While much attention has been focused on this year's health reform debate, there has been startlingly little of that attention paid to the plight of America's small business owners, like Miriam Malkovsky, owner of the Bombay International boutique in South Bend, Indiana. These businesses and their employees, as well as their owners and their families are on the front line of America's health care crisis.
Below, I share with you an op-ed from Miriam that was recently published in the South Bend Tribune in South Bend, Indiana. With critical House and Senate votes approaching, it is vital that voices like Miriam's are heard above the drumbeat coming from the lobbying onslaught bought and paid for by powerful interests.
That's why U.S. PIRG, Consumers Union, Small Business Majority, and Main Street Alliance have joined forces to fly in over 100 owners of small businesses to Washington this Tuesday. They will meet with U.S. Senators and with Secretary of Health and Human Services Kathleen Sebelius, and they'll discuss health reform legislation with their own members of Congress. Here's hoping that the House and Senate listen to them.
If I ran my business like health care ...
By MARIAM MALKOVSKY
I am the owner of Bombay International in South Bend. I am proud to live and work in South Bend.
As a small business owner, I do everything possible to run my business efficiently and to keep my own costs as low as possible. I do this because I think it is important to give my customers the best product for the price.
It is unfortunate that the health care industry doesn't run itself this way. In fact, the health care system is filled with waste and inefficiency that drives up the cost of health care for everyone. So much so, that not everyone can afford care.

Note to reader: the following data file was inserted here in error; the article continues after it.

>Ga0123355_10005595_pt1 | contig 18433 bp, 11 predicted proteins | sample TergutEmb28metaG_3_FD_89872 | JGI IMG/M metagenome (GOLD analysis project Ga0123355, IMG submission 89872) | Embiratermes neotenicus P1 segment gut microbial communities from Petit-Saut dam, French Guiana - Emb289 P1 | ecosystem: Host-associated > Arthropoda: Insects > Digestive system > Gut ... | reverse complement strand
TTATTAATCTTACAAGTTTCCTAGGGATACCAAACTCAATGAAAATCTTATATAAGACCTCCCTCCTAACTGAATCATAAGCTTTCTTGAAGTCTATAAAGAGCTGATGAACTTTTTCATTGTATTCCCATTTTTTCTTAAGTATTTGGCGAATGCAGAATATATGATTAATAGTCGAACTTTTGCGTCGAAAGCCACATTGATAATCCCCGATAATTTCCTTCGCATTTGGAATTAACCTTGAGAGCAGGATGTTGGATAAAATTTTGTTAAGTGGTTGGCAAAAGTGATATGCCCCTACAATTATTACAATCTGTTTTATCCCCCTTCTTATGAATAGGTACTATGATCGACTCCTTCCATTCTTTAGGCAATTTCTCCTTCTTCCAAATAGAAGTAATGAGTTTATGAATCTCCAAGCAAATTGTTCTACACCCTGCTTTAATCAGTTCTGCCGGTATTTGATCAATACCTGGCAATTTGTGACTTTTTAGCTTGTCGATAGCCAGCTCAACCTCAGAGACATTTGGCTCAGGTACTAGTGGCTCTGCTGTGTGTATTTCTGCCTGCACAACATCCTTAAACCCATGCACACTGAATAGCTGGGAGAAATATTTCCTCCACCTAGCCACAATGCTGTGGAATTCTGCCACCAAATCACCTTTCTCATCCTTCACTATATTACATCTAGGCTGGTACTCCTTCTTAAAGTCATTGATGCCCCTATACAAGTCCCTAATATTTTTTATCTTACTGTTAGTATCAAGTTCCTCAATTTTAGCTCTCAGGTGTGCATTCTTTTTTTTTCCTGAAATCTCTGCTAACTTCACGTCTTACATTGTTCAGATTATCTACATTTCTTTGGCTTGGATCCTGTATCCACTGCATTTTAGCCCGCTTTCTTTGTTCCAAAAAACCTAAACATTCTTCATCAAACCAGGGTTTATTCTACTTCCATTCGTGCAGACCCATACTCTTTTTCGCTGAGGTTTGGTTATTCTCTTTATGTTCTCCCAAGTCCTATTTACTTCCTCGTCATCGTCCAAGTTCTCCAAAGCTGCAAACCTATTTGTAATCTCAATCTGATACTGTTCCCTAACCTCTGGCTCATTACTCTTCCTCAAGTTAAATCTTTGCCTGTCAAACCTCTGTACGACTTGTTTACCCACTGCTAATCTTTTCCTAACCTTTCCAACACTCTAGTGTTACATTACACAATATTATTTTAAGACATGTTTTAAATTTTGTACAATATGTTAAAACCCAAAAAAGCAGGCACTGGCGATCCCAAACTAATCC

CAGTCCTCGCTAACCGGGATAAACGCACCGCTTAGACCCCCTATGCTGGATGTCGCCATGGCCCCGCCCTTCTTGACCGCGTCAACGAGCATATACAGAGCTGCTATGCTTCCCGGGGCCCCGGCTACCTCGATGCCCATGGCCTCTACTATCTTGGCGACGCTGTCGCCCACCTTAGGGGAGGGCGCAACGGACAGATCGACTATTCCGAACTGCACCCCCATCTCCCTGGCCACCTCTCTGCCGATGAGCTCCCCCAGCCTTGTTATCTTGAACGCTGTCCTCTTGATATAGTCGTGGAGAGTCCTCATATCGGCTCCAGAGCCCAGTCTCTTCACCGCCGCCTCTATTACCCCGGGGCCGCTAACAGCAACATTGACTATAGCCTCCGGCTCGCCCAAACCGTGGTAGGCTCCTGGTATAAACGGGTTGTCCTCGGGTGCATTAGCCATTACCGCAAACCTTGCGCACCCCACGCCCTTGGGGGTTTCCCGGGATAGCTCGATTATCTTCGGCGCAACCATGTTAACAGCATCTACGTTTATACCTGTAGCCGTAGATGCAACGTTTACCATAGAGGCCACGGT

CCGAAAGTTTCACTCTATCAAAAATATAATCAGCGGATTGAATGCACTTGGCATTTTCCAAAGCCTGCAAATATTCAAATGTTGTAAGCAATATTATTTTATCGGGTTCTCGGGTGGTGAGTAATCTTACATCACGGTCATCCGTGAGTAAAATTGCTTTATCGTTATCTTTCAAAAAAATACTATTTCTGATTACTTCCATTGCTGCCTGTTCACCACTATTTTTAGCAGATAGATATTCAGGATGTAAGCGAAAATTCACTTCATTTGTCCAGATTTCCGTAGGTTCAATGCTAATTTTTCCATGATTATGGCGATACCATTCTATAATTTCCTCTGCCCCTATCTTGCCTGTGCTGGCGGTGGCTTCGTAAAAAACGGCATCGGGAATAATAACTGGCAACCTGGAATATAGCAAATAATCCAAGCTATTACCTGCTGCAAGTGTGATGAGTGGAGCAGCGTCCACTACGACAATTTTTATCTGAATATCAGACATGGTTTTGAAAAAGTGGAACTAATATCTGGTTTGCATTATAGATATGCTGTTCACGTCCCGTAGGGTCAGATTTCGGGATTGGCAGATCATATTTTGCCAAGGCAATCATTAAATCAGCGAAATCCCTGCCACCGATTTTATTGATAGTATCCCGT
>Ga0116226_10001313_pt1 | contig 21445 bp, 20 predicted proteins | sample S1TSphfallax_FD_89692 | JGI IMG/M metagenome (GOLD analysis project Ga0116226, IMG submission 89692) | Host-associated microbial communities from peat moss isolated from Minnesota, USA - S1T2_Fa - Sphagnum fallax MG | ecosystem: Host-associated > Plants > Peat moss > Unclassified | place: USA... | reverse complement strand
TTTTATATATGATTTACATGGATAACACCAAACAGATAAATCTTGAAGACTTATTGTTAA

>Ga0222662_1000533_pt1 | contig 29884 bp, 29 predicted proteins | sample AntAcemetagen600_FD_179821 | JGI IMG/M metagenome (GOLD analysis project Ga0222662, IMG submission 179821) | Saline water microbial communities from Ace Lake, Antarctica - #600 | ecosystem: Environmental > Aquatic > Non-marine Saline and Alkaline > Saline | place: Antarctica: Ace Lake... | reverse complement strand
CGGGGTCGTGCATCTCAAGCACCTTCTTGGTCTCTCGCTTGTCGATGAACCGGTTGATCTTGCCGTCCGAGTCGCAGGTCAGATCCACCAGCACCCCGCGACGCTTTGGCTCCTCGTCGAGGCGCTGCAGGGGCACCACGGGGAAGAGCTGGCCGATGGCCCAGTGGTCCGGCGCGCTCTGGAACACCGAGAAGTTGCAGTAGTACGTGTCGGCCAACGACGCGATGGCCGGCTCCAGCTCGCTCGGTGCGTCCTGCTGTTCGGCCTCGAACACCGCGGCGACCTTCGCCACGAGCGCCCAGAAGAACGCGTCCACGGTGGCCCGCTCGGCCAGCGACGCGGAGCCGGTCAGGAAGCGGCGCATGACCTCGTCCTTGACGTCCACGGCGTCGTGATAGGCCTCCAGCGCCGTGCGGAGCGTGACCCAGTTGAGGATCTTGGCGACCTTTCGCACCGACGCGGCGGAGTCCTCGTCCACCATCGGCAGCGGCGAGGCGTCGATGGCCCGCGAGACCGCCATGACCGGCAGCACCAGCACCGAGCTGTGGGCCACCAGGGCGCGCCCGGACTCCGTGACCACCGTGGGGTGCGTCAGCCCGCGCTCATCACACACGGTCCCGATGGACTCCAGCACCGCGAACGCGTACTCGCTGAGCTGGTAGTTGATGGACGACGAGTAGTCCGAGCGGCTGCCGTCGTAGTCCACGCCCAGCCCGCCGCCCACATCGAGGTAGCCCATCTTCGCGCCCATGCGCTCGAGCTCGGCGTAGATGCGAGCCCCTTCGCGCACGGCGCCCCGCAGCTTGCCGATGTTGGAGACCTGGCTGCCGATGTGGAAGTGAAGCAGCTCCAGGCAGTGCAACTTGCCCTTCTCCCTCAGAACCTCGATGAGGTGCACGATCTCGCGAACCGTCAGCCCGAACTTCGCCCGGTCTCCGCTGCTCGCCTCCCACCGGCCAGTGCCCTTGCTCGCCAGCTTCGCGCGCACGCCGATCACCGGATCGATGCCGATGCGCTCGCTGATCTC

My scarves cost between $19 and $24. I have not raised my prices since I opened the store 10 years ago. According to a recent U.S. Public Interest Research Groups report, premiums for Hoosiers have doubled in the past decade, and are on track to double in the next eight years. If I ran my small business like health care, I would be charging $14 to $18 dollars more today than last year, and would charge between $61 and $78 for the scarves by 2017.
I do much of the bookkeeping to keep my finances in order. Last year, some health insurance companies increased their administrative costs four times the rate of inflation. If I ran my business like health care, I'd go out and hire four bookkeepers regardless of whether or not I really needed them, and pass those increased costs on to my customers.
All of the items in my store have stickers and bar codes to indicate the price. Most other small businesses in Indiana do the same. Most hospitals, however, rarely post their prices, making it impossible to see if hospitals are charging a fair price and actually competing in the market.
Because time is money, I try to keep paperwork at a minimum. Don't do the same thing twice if you can only do it once. My dealings with health insurance companies make me wonder if their motto is "don't do the same thing twice if you can make someone do it four times!"
We need to get serious about health care reform -- in particular about making the system more efficient and delivering higher quality care at fair and affordable prices for consumers. We need to streamline administrative waste, ensure that doctors have access to the most up-to-date information about the treatments that work best, prohibit insurance companies from denying people with pre-existing conditions and create real competition with a public option.
I hold my business to a high standard of efficiency. Shouldn't we hold the health care system to that standard, too?
Mariam Malkovsky is a South Bend resident. Ashley Fisher, U.S. Public Interest Research Groups field associate, assisted Malkovsky in writin
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